How often do you say to yourself, “That is what I should be doing for a living.” ? For Breann Chiero and Christian Medice, co-founders of the Hungry Hipsters, a popular Instagram site with over 130,000 followers, they have found a way to turn their love of food, fashion and travel into part of their livelihood. Pretty cool, huh? “It’s a weird and twisted world,” Chiero,29, said of building the Instagram account.
When a graffiti tagger strikes—such as the two who tagged the Gilroy Dispatch office around 5 pm on Tuesday with a crude pink stamp—grime fighters with the Gilroy Wipe Out Watch Anti-Graffiti Program spring into action to erase what is left behind on public or private property. “I’ve been fighting grime for about five years now,” said Cindy Parks, a property manager with Bay Sierra Properties, who was on the scene in less than half-an-hour after she was called.
A landscaping contractor who was passed over for work around Gilroy has told the city council it shouldn’t hire a company that doesn’t check the immigration status of its employees.Mike Carter, a representative from BrightView LLC, which had worked in the city for five years, took exception with the hiring practices of the soon-to-be new contractors in regards to immigration status.
Muck Rack makes it simple to find people, tweets, or articles that mention any name, keyword, company, hashtag etc. We've compiled this guide to help you make the most of your search.
Selecting a term
Start searching tweets, articles from media outlets, articles mentioned in tweets, journalists'
names, titles and bios with some suggested searches:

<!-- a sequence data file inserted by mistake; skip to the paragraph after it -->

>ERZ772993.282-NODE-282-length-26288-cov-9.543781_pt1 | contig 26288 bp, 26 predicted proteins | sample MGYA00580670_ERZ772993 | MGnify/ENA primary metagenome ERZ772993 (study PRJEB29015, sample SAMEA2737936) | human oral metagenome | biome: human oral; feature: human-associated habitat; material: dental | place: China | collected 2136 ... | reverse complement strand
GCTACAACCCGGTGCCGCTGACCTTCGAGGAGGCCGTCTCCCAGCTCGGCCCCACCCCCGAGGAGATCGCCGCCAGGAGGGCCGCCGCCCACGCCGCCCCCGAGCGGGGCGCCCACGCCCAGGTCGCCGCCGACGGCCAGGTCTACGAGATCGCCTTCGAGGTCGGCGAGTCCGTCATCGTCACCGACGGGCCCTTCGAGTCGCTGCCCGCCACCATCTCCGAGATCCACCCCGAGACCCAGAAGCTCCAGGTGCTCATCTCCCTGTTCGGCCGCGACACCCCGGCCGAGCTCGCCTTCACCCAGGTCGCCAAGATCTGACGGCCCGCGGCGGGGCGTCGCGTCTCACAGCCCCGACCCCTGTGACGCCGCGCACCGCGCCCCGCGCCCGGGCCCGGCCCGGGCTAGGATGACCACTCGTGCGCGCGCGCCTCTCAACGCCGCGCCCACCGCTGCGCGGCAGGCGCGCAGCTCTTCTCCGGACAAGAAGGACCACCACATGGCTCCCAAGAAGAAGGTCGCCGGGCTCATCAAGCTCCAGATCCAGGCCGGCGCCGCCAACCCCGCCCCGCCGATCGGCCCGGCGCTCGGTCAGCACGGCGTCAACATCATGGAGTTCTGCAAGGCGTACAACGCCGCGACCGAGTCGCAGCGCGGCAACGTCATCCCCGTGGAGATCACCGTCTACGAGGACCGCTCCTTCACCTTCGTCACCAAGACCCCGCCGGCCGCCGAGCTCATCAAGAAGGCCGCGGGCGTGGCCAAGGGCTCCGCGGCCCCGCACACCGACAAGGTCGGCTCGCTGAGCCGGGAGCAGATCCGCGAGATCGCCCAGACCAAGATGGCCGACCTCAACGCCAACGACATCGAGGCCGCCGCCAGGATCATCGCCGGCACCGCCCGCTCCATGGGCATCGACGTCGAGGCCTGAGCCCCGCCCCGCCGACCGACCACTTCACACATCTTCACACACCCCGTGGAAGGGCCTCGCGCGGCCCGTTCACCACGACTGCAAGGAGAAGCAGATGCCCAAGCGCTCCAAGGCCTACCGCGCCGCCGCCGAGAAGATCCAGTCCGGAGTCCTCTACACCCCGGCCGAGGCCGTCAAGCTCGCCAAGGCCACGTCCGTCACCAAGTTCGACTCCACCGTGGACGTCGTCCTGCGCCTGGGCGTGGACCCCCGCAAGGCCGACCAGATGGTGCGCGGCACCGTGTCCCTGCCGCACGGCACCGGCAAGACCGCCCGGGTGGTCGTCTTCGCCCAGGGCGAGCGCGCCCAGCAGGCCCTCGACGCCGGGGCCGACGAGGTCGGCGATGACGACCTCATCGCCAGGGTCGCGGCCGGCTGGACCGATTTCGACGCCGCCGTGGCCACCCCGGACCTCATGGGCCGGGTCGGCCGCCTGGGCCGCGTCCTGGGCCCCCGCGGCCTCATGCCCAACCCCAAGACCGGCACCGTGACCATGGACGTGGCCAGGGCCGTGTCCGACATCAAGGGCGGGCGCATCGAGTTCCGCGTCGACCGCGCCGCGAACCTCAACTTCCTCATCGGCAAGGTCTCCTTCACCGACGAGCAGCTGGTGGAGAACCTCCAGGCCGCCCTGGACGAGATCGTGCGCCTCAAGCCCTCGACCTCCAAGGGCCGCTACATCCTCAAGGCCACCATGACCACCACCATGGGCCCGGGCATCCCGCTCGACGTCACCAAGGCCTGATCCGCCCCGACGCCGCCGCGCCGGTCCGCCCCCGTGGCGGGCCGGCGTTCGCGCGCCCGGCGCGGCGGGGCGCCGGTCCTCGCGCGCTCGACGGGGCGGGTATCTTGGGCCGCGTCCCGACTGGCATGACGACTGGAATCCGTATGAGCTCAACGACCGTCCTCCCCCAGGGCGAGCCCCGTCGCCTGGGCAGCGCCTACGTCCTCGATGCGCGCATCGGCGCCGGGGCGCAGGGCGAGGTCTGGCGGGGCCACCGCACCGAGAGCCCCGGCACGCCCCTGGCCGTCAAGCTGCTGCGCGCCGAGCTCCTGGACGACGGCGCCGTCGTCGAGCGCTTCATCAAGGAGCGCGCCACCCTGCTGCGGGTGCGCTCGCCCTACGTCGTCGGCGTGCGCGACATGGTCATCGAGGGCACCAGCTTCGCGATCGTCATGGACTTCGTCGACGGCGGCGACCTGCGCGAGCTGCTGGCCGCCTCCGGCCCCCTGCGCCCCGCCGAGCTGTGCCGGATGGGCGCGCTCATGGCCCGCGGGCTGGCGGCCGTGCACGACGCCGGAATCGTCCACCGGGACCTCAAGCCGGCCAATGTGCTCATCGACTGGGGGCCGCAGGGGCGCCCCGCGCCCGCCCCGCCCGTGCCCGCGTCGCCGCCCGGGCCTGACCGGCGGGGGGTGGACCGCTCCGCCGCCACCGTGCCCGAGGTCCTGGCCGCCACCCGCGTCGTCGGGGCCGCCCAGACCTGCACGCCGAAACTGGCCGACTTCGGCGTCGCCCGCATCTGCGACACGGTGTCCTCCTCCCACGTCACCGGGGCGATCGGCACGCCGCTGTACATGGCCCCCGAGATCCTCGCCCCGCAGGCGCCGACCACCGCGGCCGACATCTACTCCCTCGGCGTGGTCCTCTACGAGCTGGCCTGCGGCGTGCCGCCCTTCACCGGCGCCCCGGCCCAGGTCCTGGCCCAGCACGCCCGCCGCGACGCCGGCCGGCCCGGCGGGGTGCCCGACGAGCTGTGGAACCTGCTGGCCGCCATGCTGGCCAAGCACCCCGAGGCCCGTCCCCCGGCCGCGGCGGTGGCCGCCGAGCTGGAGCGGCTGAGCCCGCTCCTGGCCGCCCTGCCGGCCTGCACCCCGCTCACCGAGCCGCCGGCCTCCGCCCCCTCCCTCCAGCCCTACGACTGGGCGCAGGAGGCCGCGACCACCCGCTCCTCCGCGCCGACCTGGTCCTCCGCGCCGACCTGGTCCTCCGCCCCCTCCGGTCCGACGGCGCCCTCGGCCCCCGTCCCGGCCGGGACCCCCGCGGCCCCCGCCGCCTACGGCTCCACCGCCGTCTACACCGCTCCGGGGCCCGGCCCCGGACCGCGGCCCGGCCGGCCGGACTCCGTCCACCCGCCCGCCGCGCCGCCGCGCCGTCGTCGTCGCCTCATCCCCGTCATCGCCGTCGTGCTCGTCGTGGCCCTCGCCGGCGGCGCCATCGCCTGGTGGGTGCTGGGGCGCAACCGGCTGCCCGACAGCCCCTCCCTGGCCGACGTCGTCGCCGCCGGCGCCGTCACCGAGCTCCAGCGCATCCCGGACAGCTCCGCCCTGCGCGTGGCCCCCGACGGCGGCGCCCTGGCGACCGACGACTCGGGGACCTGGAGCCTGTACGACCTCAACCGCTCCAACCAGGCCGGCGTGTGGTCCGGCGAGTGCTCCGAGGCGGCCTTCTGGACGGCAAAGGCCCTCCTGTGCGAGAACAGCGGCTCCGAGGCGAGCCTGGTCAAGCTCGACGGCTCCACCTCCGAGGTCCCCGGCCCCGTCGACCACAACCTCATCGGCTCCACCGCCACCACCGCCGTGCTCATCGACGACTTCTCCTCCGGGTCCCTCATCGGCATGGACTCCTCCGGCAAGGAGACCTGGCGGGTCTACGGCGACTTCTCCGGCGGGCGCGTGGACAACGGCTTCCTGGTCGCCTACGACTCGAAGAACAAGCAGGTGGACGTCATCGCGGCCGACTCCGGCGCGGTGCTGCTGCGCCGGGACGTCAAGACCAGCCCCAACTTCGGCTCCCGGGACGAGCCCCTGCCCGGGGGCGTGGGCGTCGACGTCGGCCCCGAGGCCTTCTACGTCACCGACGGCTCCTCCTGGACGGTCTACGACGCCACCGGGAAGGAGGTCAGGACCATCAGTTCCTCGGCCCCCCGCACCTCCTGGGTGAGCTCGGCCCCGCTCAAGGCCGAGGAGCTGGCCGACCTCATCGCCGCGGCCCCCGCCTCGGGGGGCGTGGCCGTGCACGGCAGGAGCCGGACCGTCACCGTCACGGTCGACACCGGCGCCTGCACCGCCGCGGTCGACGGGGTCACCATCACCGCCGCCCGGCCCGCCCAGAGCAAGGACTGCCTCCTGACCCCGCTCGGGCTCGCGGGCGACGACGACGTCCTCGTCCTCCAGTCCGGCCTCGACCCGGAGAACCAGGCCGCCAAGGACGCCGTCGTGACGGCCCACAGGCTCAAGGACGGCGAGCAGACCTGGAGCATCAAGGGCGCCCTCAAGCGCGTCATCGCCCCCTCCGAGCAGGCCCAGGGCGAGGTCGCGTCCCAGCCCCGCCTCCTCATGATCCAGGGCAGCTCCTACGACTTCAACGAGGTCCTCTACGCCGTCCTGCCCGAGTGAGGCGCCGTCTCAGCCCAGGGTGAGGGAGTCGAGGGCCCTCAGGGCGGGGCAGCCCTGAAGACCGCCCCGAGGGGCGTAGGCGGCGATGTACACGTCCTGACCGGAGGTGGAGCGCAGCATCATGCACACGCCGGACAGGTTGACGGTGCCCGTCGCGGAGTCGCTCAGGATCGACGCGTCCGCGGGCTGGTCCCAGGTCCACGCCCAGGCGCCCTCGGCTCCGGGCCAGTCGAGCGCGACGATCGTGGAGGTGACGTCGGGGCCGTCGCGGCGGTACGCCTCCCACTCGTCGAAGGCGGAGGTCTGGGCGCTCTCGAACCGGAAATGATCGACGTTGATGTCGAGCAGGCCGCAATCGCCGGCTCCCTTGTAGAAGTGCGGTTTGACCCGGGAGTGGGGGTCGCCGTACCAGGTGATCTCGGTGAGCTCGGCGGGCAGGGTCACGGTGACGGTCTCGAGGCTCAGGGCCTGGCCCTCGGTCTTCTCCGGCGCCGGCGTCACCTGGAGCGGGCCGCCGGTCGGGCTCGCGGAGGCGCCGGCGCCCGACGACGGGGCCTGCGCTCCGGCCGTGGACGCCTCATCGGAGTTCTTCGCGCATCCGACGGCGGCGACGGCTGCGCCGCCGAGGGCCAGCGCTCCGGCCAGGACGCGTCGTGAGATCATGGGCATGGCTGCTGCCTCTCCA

Companies or Topics (e.g. iPhone, Microsoft)
Phrases (e.g. "cloud computing") — use quotes to keep the terms together
Twitter handles (e.g. @username) — returns those who have mentioned or replied to
Names (e.g. "David Pogue")
Hashtags (e.g. #sxsw, #london2012)
Bio details (e.g. vegan, Olympics, father)
Muck Rack's Advanced Search allows for many boolean operators.
Find results that mention multiple specified terms, use AND or
+. For example, ensure each result contains both Elon Musk and Mark Zuckerberg by
searching Musk AND Zuckerberg or Musk + Zuckerberg.
Use the operators OR or , to broaden your search when you'd like either of
multiple terms to appear in results. (This is the default behavior of our search when no operators
are used). For example, results will contain either cake or cookie by searching cake OR cookie or cake,cookie
Use NOT or - to subtract results from your search. For
example, searching Disney will yield results about the Walt Disney Company as well as Walt Disney
World Resort. To exclude mentions of Disney World, search for Disney -World or Disney
When using one of these operators with a phrase, enclose it in quotation marks. For example, you can
find results about smartphones excluding Apple's iPhone 4S by searching smartphone -"iPhone
Exact case matching or punctuation
If you're searching for a brand name or keyword that relies on specific punctuation marks or capitalization, you can
find results that match your exact query by adding matchcase: before the keyword you're searching for, like matchcase:E*TRADE .
Use parentheses to separate multiple
boolean phrases. For example, to find journalists talking about having fun in Disney World or
Disneyland, search for ("disney world" OR disneyland) AND fun.
An asterisk can be used to search for any variation of a root word truncated by the asterisk. For example, searching for admin* will return results for administrator, administration, administer, administered, etc.
A near operator is an AND operator where you can control the distance between the words. You can vary the distance the near operation uses by adding a forward slash and number (between 0-99) such as strawberries NEAR/10 "whipped cream", which means the strawberries must exist within 10 words of "whipped cream".